While we acknowledge the utility of TPACK as a conceptual framework, we also recognize its limitations, many of which are best summarized by Graham (2011). In Graham’s view, while TPACK may have potential as a model, it suffers from flaws that limit its theoretical usefulness. Primarily, he suggests that the model is plagued by conceptual clarity and ambiguous boundaries between concepts. Additionally, Graham argues that "researchers must establish clearer rationales for why each construct in the framework is essential and how they all contribute to a better understanding of issues faced by practitioners" (p. 1959). Graham’s critique of the ambiguity of TPACK’s constructs resonated in our own project as we were left grappling with the ways in which historical thinking and digital literacies both conformed to and were complicated by TPACK as a framework.
Finally, while TPACK serves a useful descriptive function for understanding the interconnections between technology, pedagogy, and content (Roneau, Rakes, & Niess, 2012), its consideration of the issue of technology adoption across disciplines such as history is inchoate. For a complex, yet nuanced, discussion of technology adoption, we favour Rogers’ (2003) theory on the diffusion of innovations. While it is beyond the scope of this article to discuss theory in any detail, we briefly describe it here.
Rogers’ (2003) diffusion of innovations model5 See Corrigan (2012) and Rogers (2003) for more on diffusion theory. is arguably the most prominent of diffusion models. In his seminal work Diffusion of Innovations, first published in 1962, Rogers synthesized 508 studies in order to generate this model. The appeal of the model lies in its comprehensive approach to understanding innovation diffusion, drawing from both the fields of psychology and sociology to explain the complex mechanisms involved in the spread of innovations through a population. For Rogers, innovations are broadly defined as any idea, practice, or object that is perceived as novel by an individual (Rogers, 2003). Rogers’ model is by far the most comprehensive, taking into account the numerous stages involved before, during, and even after, a person’s innovation-decision—the term Rogers uses to describe a person’s eventual adoption or rejection of an innovation. In the context of the Making Digital Histories Project, we are concerned with the innovation-decisions of pre-service teachers, who for various reasons, choose to adopt or reject the integration of technology in the history classroom. Our survey seeks to contextualize this very issue.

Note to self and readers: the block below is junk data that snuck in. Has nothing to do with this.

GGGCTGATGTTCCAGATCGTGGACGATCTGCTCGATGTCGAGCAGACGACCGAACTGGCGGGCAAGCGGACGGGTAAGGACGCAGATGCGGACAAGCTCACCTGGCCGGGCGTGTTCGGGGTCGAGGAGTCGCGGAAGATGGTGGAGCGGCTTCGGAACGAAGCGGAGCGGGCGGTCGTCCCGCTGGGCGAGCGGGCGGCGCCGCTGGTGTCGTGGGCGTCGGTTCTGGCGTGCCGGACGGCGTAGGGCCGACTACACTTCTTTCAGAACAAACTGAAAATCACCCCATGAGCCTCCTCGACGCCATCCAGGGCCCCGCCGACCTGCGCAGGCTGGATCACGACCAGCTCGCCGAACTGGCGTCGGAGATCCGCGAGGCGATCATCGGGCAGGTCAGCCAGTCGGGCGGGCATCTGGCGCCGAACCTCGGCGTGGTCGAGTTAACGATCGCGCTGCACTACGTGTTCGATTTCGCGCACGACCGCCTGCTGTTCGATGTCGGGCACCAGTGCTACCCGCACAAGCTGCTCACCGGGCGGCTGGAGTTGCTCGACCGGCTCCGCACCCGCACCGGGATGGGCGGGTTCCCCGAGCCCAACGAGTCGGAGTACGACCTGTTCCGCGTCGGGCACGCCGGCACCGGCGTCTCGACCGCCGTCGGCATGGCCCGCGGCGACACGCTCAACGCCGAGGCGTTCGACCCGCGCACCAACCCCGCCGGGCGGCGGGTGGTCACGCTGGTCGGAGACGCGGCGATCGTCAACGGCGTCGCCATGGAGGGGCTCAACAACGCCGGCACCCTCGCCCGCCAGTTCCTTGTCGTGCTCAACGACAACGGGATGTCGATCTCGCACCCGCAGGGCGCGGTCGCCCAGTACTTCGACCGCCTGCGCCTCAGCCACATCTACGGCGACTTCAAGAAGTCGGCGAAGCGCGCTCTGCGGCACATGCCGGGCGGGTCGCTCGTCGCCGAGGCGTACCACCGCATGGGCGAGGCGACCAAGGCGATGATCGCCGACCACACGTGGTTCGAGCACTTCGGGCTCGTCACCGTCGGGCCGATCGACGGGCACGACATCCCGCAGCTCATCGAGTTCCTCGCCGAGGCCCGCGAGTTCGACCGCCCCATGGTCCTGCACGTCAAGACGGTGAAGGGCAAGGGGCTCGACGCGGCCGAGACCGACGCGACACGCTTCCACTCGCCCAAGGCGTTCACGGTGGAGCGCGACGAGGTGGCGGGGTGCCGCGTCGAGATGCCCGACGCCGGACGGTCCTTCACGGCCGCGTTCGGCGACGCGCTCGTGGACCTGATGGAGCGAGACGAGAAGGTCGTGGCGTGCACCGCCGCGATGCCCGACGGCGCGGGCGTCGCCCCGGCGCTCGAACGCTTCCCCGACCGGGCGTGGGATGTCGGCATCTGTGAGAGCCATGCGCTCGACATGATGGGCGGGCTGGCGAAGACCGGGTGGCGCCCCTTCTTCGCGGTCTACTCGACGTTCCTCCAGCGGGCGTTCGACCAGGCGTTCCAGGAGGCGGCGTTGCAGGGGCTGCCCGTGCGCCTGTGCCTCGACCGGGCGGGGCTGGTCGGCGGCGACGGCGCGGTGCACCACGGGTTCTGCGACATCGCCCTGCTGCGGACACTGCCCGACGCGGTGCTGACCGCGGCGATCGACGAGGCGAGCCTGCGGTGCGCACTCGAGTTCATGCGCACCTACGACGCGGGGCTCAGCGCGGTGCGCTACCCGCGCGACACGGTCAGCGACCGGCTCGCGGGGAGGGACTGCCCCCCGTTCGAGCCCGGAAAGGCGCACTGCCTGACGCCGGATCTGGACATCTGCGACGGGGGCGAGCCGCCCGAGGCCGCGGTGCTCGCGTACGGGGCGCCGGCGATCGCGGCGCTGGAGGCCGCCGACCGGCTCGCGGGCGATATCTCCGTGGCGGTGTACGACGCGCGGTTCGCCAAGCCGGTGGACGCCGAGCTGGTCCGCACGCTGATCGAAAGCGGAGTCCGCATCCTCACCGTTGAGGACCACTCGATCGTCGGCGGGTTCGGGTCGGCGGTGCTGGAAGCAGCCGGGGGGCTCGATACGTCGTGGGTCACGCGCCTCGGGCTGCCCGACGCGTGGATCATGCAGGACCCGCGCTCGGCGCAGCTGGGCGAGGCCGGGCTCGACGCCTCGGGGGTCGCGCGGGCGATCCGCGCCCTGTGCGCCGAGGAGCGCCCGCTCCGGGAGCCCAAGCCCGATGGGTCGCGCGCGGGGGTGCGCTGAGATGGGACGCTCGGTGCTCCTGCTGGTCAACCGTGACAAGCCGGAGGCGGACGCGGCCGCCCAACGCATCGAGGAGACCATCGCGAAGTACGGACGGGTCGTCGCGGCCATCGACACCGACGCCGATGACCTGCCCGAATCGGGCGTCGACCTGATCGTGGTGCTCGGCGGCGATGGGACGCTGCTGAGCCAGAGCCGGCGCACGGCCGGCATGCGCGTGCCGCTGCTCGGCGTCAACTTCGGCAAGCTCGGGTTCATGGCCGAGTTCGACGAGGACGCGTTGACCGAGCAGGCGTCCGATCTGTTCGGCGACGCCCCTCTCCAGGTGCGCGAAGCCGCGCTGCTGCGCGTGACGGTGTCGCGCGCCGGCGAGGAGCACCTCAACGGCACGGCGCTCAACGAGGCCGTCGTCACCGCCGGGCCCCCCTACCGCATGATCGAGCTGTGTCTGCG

To better understand the context from which pre-service teachers enact digital and historical literacies, quantitative data were collected in the form of a cross-sectional survey. The Making Digital Histories (MDH) survey was influenced by the Educational Center for Applied Research (ECAR, 2010) Study of Undergraduate Students and Information Technology, an annual large-scale survey of North American undergraduate students’ experiences of learning and daily practices with digital technology. The survey design and content of ECAR asked key questions that could help us situate and learn more about our participants’ experiences with digital technologies. While our MDH survey asked questions similar to those of ECAR in terms of general digital technology use, it went beyond that to specifically examine pre-service teachers’ knowledge of and experiences with using digital technologies in the context of their differing pedagogical approaches for teaching history. The survey included 12 items about demographics, 10 about technological knowledge (TK) and practices, and eight about (historical) content knowledge (CK) and practices. There were no survey items directly concerning the participants’ pedagogical knowledge (PK) since the pre-service teachers were only at the beginning of their program. However, PK and experiences were indirectly assessed through questions about participants’ perceptions of their teachers’ technological, pedagogical, and content knowledge. In Table 1, we provide sample survey items for each section of the MDH survey. Most of the survey items used a four-point Likert-type scale, though there were also some multiple-choice items.6 The following is a link to this year’s Making Digital Histories Survey: https://www.surveymonkey.com/s/MakingDigitalHistories